Given that PTEN can have PI3K-independent effects [56], other studies have investigated the link between PI3K pathway activation and stemness more directly by modulating key pathway effectors. In mESCs and primate PSCs, overexpression or constitutive activation of AKT results in self-sustained stemness, characterised by persistent expression of PSC markers and impaired differentiation in vitro [57,58]. More recently, an allelic series of isogenic hPSCs with endogenous heterozygous or homozygous expression of the PI3Kα-activating cancer-driver mutation PIK3CAH1047R were shown to exhibit a striking allele dose-dependent stemness phenotype [59] — similar to the aforementioned findings with heterozygous versus homozygous loss of Pten in mESCs. Thus, homozygous but not heterozygous PIK3CAH1047R mutants were characterised by self-sustained stemness both in vitro and in vivo, accompanied by graded activation of the PI3K pathway, partial loss of epithelial morphology and widespread transcriptional remodelling with up-regulated expression of multiple PSC markers, including NANOG and OCT3/4 [59]. The stemness phenotype of PIK3CAH1047R/H1047R hPSCs is similar to previous observations in mESCs with enhanced AKT activation [57,58] or GSK3α/β double knock-out [60], as well as to mouse and monkey PSCs expressing membrane-targeted and thus constitutively active PDK1 (3-phosphoinositide-dependent protein kinase 1; PDPK1) or AKT [57,61]. Combined, these studies suggest that above a certain threshold, constitutive PI3K activation leads to AKT-dependent self-sustained renewal of PSCs.

A different question is whether physiological levels of PI3K activation are required for continuous maintenance of PSCs. Work in this area has primarily been carried out in mESCs, and caution is warranted before extrapolating the proposed mechanisms to hPSCs (see section ‘Pluripotent stem cell (PSC) primer: the importance of species and developmental stage'). Such limitations notwithstanding, genetic and pharmacological studies by the Welham group have demonstrated that PI3K signalling is required for maintenance of the undifferentiated state in mESCs [62–64]. Conversely, knock-down of Akt1 leads to loss of mESC self-renewal [65,66]. Pharmacological PI3K inhibition in hPSCs has also been linked to increased differentiation [67–71], yet the evidence is mainly based on the use of the pan-PI3K inhibitors, LY294002 and wortmannin, which are known to be promiscuous towards multiple other kinases — including mTOR — at the applied concentrations [72–76]. The use of these inhibitors is strongly discouraged by experts in the PI3K signalling field [4].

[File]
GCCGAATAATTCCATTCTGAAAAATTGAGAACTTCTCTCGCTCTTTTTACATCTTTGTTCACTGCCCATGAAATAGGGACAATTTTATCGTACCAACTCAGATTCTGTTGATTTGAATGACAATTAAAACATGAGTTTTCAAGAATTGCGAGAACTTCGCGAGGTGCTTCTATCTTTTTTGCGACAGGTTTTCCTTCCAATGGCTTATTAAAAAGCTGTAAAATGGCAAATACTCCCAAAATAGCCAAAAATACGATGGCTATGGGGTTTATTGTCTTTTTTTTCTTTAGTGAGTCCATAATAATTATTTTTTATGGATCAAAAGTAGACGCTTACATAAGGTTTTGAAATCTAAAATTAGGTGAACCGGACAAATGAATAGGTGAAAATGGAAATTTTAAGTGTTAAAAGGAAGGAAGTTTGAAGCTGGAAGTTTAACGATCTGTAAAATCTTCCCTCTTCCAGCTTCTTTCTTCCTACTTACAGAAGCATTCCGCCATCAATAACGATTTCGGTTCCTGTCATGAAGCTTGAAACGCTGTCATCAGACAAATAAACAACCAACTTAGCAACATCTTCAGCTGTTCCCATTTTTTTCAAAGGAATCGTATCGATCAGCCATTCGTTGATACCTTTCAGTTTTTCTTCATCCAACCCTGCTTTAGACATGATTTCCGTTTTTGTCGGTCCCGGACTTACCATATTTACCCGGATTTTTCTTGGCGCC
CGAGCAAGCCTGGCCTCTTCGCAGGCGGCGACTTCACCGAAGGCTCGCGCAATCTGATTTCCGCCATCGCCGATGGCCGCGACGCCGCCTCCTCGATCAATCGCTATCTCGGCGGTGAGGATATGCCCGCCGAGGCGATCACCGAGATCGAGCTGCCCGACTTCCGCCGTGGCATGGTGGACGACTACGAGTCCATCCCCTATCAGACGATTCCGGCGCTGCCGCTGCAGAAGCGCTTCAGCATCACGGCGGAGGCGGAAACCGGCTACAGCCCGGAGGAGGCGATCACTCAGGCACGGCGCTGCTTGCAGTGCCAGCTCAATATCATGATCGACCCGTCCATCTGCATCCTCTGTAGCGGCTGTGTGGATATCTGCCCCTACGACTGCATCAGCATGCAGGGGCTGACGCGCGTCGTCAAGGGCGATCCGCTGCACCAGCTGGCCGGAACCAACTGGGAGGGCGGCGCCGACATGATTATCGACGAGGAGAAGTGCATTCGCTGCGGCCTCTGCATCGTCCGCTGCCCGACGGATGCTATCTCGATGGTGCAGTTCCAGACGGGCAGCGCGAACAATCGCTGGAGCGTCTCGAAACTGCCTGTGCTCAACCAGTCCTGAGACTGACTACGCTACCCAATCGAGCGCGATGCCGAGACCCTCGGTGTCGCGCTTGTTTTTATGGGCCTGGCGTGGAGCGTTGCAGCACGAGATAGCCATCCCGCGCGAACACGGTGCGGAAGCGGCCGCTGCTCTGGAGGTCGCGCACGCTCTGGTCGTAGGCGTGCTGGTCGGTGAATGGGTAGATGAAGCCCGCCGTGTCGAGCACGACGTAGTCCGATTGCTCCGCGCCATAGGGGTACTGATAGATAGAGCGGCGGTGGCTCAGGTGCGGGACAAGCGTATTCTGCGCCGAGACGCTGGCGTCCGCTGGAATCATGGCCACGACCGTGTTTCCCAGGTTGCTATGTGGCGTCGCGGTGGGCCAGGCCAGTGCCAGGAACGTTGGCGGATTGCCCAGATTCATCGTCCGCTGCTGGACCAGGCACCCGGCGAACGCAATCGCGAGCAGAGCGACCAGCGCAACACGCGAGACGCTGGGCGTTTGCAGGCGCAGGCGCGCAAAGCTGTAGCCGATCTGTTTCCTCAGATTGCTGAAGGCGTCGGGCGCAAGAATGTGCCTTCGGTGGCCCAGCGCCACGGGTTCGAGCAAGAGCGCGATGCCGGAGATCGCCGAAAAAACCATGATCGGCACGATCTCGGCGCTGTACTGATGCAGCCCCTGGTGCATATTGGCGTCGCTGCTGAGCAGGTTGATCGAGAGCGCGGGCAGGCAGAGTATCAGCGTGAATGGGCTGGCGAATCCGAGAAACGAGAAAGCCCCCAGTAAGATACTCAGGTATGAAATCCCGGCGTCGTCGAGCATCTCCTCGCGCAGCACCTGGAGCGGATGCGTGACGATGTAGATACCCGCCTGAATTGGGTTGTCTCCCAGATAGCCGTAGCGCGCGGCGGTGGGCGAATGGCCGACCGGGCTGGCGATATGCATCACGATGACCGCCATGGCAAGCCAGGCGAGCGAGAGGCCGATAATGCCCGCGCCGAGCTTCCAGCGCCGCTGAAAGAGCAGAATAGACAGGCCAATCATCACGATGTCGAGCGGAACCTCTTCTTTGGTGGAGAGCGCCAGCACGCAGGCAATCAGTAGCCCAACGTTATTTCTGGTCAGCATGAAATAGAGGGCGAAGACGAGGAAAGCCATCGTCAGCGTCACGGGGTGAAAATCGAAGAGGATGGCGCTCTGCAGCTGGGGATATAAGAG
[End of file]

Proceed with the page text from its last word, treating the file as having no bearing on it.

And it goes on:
Mechanistic insights: the known unknowns

Despite substantial evidence that PI3K signalling promotes stemness in PSCs, the underlying mechanisms have yet to be defined [77]. From receptor activation to the specific PI3K isoform(s) and its downstream effectors, the exact sequence of events and their contribution to PSC phenotypes warrant more systematic studies. The following is an attempt to summarise the known unknowns and thus facilitate the generation of novel hypotheses for future studies in this area.

Receptor-mediated PI3K activation

Advances in regenerative medicine have long called for more defined culture conditions for hPSCs, including coating substrate and growth medium. At present, the most widely used media solutions in the field are the commercially available mTESR1 and Essential 8/E8, with the latter allowing cells to be cultured in DMEM/F12 supplemented with only eight components [78]. Three of these eight components — insulin, FGF2 and TGFβ (or its alternative, NODAL) — represent growth factors/cytokines that are critical for hPSC survival and continued self-renewal (Figure 2) [78–86]. Insulin is well known to act in a PI3K-dependent manner, but is also able to induce activation of the mitogenic MAPK/ERK pathway [87]. FGF2 is a potent inducer of MAPK/ERK and can also activate PI3K. Further complexity emerges from the context-dependent cross-talk between the two pathways [88], either directly or indirectly. It is, however, unclear to what extent each growth factor leads to activation of one pathway over the other, and whether a specific balance needs to be attained for continuous PSC self-renewal — as observed in endothelial regulation of HSC maintenance [89]. Beyond FGF2 and insulin, whether TGFβ pathway activation promotes PI3K signalling in hPSCs — as reported in other contexts [14,17,90–92] — requires further and more systematic investigation. The available evidence remains inconclusive and may reflect differences in culture conditions and examined signalling time points [69,93].

Additional inputs into the PI3K pathway are also known to arise from autocrine and paracrine signals such as the endogenously secreted peptide ELABELA [94]. Finally, mechanotransduction is closely intertwined with both PI3K and MAPK/ERK signalling [95], and it is conceivable that differences in coating substrate may alter the dependencies on one or several of the aforementioned growth factors when it comes to PI3K activation. PI3K pathway activation is itself linked to altered expression of extracellular matrix components, at least in mESCs and their derivatives [96,97].

The specific PI3K isoform